Whole life illustrations usually show two columns with for guaranteed cash values and death benefit, as well as “projected” or “assumed” cash value, dividends, and death benefit. The premium is much higher than term or universal life, but you have a lot more benefits with this policy.

Take note that not all whole life policies pay dividends. If they do, they will be illustrated in the “non guaranteed assumptions” column as “Projected Dividends”. They are not guaranteed.

One benefit of the dividends, if available, is you could take them in cash, thereby reducing your total outlay. Or dividends could be taken as cash in your pocket, or for other purposes as I mentioned above.

For more information, see our article on The Cost of Whole Life Insurance.

Universal Life Insurance

This type of policy is similar to whole life, as it may provide coverage for life, but the coverage and premiums are much more flexible.  Like whole life, there must be sufficient premiums or cash value to pay the policy costs and keep the universal life policy in force.  But since the costs of insurance and rate of interest the cash value may earn are both variable, universal life is usually purchased and premiums are determined by “illustrating” these variables to see how the policy will perform.  In other words, we guess.  Then every year or two, a new illustration with “current” policy costs and interest rates is usually requested to see how the policy is performing.

The benefit to universal life is you may be able to pay far lower premiums to keep the policy in force for life than in whole life.  For example, if you buy a UL policy in times of high interest rates, your cash values may accelerate rapidly, outperforming your original expectations, and allowing you to pay less in premiums in future years.  But it can also work in reverse.  If the cash values don’t grow as originally expected, you’ll have to pay higher premiums than initially illustrated to keep your coverage in force.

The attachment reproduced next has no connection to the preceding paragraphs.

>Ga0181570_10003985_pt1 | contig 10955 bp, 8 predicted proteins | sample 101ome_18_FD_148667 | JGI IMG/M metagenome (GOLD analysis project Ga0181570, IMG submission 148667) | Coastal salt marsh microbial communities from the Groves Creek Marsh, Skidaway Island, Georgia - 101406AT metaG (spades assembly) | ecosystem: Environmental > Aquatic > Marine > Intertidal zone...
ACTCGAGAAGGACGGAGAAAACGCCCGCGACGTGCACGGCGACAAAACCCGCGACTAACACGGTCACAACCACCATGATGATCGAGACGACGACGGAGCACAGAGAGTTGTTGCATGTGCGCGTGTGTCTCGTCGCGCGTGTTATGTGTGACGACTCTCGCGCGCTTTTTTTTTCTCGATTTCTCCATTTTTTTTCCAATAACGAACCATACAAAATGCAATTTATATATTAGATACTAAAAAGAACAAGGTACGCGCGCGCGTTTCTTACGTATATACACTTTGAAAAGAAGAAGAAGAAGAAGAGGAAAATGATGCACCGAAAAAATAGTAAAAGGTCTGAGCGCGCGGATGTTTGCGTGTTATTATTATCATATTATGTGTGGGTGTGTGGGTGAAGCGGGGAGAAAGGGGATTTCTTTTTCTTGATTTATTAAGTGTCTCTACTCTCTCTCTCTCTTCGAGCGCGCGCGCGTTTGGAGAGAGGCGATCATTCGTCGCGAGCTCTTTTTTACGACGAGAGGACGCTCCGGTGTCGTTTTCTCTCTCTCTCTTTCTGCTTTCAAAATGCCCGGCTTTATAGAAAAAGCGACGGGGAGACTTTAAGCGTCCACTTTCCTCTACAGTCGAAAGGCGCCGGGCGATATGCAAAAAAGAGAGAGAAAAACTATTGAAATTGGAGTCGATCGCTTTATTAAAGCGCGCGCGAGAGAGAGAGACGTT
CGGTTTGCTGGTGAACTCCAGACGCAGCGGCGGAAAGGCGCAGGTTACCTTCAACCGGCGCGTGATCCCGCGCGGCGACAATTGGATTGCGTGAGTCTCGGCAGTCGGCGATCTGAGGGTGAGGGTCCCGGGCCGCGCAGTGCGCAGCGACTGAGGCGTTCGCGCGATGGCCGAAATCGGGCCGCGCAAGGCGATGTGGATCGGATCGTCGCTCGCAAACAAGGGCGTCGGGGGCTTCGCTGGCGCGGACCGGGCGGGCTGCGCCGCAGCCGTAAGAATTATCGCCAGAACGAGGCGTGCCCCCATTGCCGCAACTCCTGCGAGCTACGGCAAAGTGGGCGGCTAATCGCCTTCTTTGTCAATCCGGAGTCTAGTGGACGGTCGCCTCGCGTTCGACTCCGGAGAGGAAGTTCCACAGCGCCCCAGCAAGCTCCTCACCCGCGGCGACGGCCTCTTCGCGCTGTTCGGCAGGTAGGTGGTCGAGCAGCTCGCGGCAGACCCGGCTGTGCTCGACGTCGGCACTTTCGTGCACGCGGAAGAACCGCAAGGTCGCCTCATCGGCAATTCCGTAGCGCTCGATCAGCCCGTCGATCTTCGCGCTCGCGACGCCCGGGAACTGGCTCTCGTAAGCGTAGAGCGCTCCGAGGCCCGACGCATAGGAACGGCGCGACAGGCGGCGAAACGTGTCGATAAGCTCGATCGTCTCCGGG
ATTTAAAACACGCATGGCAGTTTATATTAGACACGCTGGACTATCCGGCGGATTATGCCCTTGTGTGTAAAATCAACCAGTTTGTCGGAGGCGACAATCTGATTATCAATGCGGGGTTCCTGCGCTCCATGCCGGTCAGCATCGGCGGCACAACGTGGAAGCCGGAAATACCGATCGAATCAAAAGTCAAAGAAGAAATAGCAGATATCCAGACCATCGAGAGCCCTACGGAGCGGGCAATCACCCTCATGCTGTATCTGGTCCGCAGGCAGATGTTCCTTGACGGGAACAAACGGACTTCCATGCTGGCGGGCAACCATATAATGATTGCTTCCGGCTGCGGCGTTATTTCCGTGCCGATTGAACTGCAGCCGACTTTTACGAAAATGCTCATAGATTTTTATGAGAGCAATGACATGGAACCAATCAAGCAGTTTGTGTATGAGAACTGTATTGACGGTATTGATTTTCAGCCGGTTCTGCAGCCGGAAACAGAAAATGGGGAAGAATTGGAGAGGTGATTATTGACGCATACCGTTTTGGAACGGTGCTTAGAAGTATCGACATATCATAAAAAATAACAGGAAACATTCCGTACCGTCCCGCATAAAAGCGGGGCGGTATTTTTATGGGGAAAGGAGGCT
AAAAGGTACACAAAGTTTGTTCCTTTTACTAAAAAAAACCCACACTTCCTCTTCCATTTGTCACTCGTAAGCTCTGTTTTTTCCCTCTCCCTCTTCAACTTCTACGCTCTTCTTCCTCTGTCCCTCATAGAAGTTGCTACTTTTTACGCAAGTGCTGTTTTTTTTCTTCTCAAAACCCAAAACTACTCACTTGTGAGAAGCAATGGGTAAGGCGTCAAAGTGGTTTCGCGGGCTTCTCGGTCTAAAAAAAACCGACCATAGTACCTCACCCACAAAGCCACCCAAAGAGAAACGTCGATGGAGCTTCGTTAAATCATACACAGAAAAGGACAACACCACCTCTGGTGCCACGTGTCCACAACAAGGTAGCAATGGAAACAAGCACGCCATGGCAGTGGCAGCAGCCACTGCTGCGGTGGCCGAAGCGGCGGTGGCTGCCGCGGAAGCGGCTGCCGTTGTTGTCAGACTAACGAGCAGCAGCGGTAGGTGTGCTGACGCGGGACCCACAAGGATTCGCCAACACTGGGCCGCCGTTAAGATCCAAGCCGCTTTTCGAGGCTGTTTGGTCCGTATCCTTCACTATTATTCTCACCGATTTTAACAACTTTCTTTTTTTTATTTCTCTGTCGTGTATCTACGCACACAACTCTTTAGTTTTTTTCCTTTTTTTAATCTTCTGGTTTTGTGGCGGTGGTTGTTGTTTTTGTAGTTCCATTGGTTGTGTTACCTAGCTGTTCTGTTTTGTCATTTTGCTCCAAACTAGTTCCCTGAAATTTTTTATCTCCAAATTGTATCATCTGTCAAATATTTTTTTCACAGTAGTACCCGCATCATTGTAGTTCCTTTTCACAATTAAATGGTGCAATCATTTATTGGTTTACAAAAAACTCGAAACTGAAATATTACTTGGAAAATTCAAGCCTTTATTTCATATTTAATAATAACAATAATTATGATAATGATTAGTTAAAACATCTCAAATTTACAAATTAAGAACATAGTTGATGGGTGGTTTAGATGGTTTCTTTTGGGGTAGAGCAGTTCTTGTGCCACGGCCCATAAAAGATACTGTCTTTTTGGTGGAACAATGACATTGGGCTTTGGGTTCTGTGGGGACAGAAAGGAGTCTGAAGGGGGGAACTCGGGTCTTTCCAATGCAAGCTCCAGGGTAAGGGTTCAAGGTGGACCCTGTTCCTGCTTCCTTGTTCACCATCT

Two popular types of UL’s are Guaranteed UL’s, which I will cover below, and indexed universal life policies.

“Guaranteed” Universal Life Insurance

This type of policy is built on a universal life base, but acts more like a term policy to age 100 or 120.

Most companies offer their UL policies with an optional “No Lapse Guarantee” feature, which essentially cancels out the “adjustable” features of a universal life policy and the need for cash value to sustain the policy.  So you may have a no lapse guarantee to age 100 on your policy.  In this case, you will pay the minimum premium necessary to keep your policy in force through age 100, and you will probably accumulate little to no cash, but with the “no lapse guarantee”, that’s okay.  You don’t need it.

The problem with guaranteed universal life is that since you have no cash value to sustain the policy, you’re in trouble if you miss a premium.  With regular universal life, no big deal if you skip a premium, but with guaranteed, you must stay on schedule or your “guarantee” could be in jeopardy.

Variations of Term Life Insurance

Hybrid Policies

Term/Universal Life Hybrids – A few companies have come out with a form of guaranteed universal life with options for very short “no lapse guarantee” riders.  The “no lapse guarantee” portion of the policy may only last for a duration such as 10, 20, or 30 years.  Just like guaranteed universal life policies do to age 100 or 120, these riders mandate that even if the policy has no cash value, the death benefit and premium are still guaranteed to stay fixed during the initial term selected.  After the initial term, the policy reverts back to a plain universal life policy where higher premiums and cash value will be needed to sustain the policy.

Return of Premium Term Life Insurance

These policies charge you an additional premium so that at the end of your term, 100% of all premiums pay (for the base policy as well as the return of premium rider) are paid back to you if death has not occurred.

See our article on Return of Premium life insurance.

“Odd” Term Durations

While almost every company offers 10, 15, 20, and 30 year term, some companies offer other term lengths, but this is not the norm.  Some offer 5 year term, but I have yet to find a 5 year term policy any cheaper than my 10 year term options, so I don’t sell them.

American General offers almost any term length you can imagine with their Select-A-Term product line, such as 16 year term, or 24 year term, etc.

Prudential (Pruco Life) has a term policy that offer insurance to age 65, regardless of your age, with the intention of providing coverage through your working career.  This can lead to odd term durations.  For example, if you’re 38 and purchase their Workforce 65 policy, it is essentially a 27 year term policy.

What’s the Difference?  Which one is right for me?